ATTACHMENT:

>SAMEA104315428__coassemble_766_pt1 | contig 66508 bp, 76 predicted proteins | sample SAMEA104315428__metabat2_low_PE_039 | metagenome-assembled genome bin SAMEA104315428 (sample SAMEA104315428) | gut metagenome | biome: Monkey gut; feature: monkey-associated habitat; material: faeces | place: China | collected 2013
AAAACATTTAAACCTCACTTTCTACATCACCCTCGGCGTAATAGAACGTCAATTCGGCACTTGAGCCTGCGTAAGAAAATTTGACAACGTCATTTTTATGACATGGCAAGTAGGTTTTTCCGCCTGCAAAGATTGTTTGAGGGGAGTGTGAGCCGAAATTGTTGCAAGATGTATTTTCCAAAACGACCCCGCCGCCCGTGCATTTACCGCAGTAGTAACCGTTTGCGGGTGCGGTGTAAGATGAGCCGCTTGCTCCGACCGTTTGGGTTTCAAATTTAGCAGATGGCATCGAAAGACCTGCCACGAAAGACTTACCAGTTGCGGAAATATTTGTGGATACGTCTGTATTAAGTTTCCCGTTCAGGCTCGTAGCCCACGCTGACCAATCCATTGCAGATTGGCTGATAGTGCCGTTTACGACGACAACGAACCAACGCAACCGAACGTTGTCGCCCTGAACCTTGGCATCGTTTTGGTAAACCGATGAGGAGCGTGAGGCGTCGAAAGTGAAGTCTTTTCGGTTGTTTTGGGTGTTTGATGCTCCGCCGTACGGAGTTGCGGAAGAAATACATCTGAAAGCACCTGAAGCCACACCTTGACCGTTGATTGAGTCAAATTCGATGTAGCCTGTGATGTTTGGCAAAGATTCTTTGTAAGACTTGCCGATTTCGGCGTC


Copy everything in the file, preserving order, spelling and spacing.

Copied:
>SAMEA104315428__coassemble_766_pt1 | contig 66508 bp, 76 predicted proteins | sample SAMEA104315428__metabat2_low_PE_039 | metagenome-assembled genome bin SAMEA104315428 (sample SAMEA104315428) | gut metagenome | biome: Monkey gut; feature: monkey-associated habitat; material: faeces | place: China | collected 2013
AAAACATTTAAACCTCACTTTCTACATCACCCTCGGCGTAATAGAACGTCAATTCGGCACTTGAGCCTGCGTAAGAAAATTTGACAACGTCATTTTTATGACATGGCAAGTAGGTTTTTCCGCCTGCAAAGATTGTTTGAGGGGAGTGTGAGCCGAAATTGTTGCAAGATGTATTTTCCAAAACGACCCCGCCGCCCGTGCATTTACCGCAGTAGTAACCGTTTGCGGGTGCGGTGTAAGATGAGCCGCTTGCTCCGACCGTTTGGGTTTCAAATTTAGCAGATGGCATCGAAAGACCTGCCACGAAAGACTTACCAGTTGCGGAAATATTTGTGGATACGTCTGTATTAAGTTTCCCGTTCAGGCTCGTAGCCCACGCTGACCAATCCATTGCAGATTGGCTGATAGTGCCGTTTACGACGACAACGAACCAACGCAACCGAACGTTGTCGCCCTGAACCTTGGCATCGTTTTGGTAAACCGATGAGGAGCGTGAGGCGTCGAAAGTGAAGTCTTTTCGGTTGTTTTGGGTGTTTGATGCTCCGCCGTACGGAGTTGCGGAAGAAATACATCTGAAAGCACCTGAAGCCACACCTTGACCGTTGATTGAGTCAAATTCGATGTAGCCTGTGATGTTTGGCAAAGATTCTTTGTAAGACTTGCCGATTTCGGCGTC